Taking Ohio’s Temperature: Assessing Local Health Impacts of Climate Change
Production Date: 2/19/2015
NASA and the National Oceanic and Atmospheric Administration (NOAA) recently announced that 2014 was globally among the top three warmest years since record-keeping began. However, what does this change in global climate mean locally for Ohio and Ohioans in the long-term?
According to 2014 US National Climate Assessment, Ohio is likely to experience more extreme heatwaves, increased heavy rain downpours, and flooding that will significantly worsen both local air and water quality. Climate change will also likely worsen existing environmental problems to harmful algal blooms in Lake Erie.
How will these environmental changes impact human health in Ohio? Scientists and health experts warn that lower air quality may worsen asthma and increase respiratory diseases and infections. Lower water quality may also boost rates of infectious insect and water-borne diseases. Drinking water supplies may also be threatened, as recently happened in Toledo last year, as toxic algal blooms occurring in Lake Erie and inland water reservoirs occur more frequently.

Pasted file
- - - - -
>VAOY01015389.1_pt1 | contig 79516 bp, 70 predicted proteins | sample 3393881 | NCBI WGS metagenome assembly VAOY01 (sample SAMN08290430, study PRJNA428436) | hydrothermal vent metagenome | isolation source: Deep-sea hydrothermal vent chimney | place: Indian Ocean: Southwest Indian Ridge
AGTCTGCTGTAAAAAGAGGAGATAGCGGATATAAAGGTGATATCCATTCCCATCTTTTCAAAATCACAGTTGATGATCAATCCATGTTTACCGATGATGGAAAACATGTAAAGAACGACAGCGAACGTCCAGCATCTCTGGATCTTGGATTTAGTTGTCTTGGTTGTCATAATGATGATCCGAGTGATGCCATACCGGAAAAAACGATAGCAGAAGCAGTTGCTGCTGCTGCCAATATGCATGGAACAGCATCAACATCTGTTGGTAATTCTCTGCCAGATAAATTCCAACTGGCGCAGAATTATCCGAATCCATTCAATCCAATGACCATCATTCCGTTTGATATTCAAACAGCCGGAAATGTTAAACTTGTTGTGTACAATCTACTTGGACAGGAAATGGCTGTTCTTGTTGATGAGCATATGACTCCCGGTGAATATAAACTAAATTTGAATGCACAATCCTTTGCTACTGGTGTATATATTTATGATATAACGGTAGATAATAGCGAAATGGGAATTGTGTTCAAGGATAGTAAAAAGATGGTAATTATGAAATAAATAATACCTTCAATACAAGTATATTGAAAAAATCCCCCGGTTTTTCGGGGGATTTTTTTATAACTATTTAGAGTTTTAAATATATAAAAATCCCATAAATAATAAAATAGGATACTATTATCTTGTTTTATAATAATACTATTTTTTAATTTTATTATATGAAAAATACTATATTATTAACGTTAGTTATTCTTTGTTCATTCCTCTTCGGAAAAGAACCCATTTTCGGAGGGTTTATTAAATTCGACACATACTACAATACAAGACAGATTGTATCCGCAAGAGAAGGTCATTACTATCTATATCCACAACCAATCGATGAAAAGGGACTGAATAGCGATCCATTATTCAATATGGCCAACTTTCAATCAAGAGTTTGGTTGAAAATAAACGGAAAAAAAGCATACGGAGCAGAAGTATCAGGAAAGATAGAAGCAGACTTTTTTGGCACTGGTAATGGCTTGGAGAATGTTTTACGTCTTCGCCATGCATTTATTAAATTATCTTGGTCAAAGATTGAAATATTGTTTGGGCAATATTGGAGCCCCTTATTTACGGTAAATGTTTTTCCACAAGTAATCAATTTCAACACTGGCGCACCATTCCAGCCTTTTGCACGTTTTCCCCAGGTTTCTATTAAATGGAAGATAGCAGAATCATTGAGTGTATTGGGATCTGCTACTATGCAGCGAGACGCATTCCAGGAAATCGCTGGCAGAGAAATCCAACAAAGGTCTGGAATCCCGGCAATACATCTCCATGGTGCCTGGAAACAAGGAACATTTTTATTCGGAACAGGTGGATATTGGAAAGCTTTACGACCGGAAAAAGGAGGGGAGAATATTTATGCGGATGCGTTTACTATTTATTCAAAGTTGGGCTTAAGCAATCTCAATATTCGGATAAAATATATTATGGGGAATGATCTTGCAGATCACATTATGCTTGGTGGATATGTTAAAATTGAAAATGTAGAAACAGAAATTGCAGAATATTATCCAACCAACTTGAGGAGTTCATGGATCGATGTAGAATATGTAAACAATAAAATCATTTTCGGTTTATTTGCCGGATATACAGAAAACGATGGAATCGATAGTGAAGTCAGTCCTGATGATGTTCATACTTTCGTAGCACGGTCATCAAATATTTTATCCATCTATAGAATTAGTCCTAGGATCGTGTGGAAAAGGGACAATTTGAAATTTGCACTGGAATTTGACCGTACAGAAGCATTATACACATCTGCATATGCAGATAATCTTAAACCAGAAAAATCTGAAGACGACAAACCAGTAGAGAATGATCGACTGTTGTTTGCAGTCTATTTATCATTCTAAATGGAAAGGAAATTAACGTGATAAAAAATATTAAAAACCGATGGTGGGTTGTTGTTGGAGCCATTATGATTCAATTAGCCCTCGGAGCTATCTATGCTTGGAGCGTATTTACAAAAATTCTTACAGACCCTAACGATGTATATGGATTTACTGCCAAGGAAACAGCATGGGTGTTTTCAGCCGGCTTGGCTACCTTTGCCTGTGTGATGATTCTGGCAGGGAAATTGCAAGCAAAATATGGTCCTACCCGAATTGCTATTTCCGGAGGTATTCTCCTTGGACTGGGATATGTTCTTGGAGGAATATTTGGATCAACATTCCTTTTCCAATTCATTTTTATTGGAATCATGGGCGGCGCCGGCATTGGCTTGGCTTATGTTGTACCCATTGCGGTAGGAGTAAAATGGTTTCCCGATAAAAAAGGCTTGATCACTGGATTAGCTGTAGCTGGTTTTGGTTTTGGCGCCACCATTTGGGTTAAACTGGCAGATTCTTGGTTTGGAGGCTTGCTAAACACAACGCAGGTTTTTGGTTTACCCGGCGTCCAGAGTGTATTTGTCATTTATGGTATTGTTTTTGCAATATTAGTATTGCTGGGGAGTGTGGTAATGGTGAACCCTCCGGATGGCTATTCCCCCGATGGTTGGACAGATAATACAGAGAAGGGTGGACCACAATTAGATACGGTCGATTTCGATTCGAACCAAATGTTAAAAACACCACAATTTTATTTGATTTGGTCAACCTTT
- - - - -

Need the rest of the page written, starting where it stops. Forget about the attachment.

So how do we adapt to these new climate conditions? What health precautions do we need to take? How do we communicate and educate Ohioans about these health risks? Please join us for a public conversation on these topics and more with a panel of local and national health, risk, and climate experts, on February 19 at the WOSU@COSI studios from 7 p.m. to 8:30 p.m.
The panel will be moderated by a WOSU journalist. The event is free and open to the general public with seating beginning at 6:30 p.m. Attendees will be able to participate in the panel discussion during the Q&A session. Free parking vouchers will be distributed at the event.
Please RSVP your attendance to firstname.lastname@example.org by February 18, 2015.
Dr. Edward Maibach
Professor and Director of the Center for Climate Change Communication at George Mason University
Dr. David Bromwich
Professor of Geography and Senior Research Scientist at the OSU Byrd Polar Research Center
Dr. Jeffrey Reutter
Director, OSU Sea Grant and Stone Laboratory
Director, Office of Health Planning at Columbus Public Health
Tackling Our Infant Mortality Crisis: How Do We Reduce Infant Deaths in Central Ohio?
Production Date: 11/13/2014